A Late Quartet is a quiet crescendo of a movie that will replay in the chambers of your heart long after you leave. A New York-based quartet, The Fugue, faces a crisis when their cellist, (Christopher Walken) announces that he has just learned that he has Parkinson’s. It’s their 26th season together. And then, the group: Philip Seymour Hoffman, Mark Ivanir, and Catherine Keener. Soon we learn about the passions, intrigues, and ambitions that have been held in check for the sake of harmony.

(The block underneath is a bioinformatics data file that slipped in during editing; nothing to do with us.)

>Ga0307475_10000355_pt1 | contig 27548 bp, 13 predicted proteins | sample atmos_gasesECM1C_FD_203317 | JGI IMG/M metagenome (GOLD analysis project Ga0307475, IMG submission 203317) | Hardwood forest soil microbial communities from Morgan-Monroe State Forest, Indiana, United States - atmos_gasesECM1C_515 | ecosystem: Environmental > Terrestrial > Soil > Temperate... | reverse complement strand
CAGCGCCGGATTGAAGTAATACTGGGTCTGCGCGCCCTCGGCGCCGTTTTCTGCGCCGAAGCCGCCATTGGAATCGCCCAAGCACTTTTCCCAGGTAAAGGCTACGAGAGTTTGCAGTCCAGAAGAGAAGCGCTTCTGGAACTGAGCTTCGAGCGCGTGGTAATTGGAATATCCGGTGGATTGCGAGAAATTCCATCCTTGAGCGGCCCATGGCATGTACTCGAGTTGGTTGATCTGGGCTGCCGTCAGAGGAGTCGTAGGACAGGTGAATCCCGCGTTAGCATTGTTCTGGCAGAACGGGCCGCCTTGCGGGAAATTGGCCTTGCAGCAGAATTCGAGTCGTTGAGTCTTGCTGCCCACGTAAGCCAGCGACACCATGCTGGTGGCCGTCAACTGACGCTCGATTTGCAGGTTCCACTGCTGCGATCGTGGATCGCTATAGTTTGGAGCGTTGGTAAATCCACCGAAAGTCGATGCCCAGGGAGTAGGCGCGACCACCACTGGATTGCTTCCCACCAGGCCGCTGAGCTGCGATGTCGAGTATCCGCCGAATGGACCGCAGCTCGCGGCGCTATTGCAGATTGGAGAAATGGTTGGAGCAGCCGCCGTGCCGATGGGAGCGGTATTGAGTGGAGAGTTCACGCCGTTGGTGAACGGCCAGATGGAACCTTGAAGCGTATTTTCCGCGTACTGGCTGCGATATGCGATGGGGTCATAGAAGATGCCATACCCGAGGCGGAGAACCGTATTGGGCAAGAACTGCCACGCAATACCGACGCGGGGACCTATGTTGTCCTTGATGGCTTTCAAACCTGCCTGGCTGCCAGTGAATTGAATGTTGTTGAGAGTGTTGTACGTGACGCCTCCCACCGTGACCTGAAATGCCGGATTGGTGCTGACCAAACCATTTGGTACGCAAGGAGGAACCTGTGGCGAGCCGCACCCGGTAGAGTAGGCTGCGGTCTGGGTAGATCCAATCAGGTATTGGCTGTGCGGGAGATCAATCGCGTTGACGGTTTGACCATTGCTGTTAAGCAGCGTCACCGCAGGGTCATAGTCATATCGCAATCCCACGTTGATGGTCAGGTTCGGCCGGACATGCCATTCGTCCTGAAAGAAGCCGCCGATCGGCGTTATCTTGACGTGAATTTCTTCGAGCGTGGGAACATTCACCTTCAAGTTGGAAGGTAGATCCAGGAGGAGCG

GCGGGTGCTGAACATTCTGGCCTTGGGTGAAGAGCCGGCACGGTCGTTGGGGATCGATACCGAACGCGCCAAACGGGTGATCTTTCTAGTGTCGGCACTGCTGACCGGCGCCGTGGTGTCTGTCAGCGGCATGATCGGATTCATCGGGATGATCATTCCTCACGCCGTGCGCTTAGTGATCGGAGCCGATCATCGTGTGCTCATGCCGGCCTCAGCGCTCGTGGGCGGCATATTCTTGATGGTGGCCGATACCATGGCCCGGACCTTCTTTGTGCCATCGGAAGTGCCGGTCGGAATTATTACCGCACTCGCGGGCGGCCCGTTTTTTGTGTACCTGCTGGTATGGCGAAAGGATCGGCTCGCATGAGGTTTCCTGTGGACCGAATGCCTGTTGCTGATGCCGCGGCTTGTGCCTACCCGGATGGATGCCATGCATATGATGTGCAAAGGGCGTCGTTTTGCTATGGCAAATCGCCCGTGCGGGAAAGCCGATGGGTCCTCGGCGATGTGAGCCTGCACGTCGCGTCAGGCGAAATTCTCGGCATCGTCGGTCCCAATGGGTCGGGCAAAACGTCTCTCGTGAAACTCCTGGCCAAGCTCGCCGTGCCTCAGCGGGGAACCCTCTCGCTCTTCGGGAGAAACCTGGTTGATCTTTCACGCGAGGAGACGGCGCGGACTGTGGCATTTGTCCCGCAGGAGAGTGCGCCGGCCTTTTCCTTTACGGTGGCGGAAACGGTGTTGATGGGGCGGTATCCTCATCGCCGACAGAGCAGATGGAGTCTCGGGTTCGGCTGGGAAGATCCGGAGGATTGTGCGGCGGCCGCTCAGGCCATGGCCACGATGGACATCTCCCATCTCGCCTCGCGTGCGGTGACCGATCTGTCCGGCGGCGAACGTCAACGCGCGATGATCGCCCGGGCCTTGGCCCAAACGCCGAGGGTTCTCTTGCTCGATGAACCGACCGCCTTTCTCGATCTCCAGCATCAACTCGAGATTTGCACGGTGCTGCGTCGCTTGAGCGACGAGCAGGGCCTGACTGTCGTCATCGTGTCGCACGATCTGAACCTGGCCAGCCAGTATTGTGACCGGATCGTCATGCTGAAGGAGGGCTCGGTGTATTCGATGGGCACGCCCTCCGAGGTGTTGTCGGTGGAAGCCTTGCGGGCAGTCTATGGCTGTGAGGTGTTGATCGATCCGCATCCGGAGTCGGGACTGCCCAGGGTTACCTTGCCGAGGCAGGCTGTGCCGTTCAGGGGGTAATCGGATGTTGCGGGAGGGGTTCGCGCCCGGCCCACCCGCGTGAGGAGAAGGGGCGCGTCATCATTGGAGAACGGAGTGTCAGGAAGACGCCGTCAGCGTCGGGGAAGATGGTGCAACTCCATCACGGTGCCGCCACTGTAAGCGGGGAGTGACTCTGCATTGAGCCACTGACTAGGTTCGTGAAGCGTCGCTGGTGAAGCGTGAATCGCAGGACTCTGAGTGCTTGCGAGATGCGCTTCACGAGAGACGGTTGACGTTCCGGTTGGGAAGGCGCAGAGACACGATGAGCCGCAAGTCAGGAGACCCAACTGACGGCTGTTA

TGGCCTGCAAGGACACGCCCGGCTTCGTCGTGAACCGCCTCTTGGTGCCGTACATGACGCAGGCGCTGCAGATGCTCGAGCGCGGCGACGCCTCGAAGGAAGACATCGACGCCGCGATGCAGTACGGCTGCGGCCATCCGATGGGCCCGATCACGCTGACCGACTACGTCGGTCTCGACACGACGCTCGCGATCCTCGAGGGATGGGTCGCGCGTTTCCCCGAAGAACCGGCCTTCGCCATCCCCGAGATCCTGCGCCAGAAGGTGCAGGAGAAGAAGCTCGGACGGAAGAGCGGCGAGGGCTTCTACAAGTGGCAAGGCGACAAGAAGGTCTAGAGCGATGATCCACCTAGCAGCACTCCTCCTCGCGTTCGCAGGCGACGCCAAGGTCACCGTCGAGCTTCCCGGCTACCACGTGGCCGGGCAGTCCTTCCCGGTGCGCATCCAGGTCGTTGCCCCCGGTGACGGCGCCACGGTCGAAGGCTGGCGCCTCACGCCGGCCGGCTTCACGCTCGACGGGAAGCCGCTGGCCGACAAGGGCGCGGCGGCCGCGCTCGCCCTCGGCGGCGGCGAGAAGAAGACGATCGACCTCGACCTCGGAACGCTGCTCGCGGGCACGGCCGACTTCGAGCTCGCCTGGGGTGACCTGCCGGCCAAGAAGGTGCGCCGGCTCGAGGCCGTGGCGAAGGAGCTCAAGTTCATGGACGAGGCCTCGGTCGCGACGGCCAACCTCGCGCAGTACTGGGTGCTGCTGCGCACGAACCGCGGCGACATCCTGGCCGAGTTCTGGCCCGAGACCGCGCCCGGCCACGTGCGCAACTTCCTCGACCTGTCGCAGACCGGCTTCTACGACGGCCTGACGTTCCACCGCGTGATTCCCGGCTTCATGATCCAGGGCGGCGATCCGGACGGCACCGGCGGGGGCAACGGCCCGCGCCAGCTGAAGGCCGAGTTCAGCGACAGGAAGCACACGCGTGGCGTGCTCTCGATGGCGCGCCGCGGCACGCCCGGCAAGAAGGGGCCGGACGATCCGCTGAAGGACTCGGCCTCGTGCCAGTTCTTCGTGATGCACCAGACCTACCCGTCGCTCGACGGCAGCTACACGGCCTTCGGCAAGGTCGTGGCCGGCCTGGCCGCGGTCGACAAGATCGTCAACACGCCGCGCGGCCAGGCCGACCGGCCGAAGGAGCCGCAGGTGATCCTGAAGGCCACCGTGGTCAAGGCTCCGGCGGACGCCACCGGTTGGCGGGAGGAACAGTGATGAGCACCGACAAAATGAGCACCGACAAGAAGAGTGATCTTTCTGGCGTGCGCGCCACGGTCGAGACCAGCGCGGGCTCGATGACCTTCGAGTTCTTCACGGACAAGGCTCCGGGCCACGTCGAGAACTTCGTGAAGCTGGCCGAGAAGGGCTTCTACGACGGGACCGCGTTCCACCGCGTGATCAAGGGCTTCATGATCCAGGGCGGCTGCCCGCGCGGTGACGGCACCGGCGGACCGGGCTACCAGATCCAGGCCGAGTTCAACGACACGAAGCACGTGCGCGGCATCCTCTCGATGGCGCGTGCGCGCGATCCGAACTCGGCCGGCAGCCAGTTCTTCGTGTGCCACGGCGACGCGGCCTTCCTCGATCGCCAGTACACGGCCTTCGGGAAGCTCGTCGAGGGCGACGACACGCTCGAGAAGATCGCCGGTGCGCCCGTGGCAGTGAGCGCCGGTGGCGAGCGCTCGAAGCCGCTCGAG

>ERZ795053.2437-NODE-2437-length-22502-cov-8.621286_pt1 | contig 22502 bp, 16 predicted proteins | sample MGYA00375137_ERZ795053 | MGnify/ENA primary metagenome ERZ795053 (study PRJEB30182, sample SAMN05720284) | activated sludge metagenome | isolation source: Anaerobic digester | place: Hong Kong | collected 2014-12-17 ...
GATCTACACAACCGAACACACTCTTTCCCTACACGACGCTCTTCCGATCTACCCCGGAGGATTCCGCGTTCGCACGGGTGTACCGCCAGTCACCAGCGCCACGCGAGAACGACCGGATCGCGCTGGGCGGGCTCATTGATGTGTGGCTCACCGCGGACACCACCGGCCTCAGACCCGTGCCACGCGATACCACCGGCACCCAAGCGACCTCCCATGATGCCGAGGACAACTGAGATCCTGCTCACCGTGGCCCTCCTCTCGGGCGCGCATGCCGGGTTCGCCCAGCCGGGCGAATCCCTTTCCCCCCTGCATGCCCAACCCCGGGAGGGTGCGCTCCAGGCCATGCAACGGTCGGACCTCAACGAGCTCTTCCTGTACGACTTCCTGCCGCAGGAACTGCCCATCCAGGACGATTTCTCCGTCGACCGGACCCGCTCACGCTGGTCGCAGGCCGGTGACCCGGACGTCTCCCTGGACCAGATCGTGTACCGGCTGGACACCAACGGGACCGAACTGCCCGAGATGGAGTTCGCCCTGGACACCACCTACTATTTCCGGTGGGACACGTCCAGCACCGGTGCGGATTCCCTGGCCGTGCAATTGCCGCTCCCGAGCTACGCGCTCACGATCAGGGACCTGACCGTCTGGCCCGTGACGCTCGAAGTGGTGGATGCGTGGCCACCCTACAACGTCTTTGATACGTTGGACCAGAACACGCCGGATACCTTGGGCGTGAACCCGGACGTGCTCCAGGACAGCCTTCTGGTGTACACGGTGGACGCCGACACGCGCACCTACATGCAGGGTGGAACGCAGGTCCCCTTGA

I bring a tiny notebook everywhere and what I scribbled in the dark was Walken’s comments about how, as a young man, he played for Pablo Casals who praised his performance even though the young man was ashamed of it. Years later, when he met Casals again, Walken (oops, I mean Peter Mitchell) confronted Casals. Casals remarked about Mitchell’s original use of the bow, his deft fingering and Mitchell realized that the master hadn’t focused on the mistakes. He only saw beauty.
A point to remember whatever you’re working on! Even a relationship.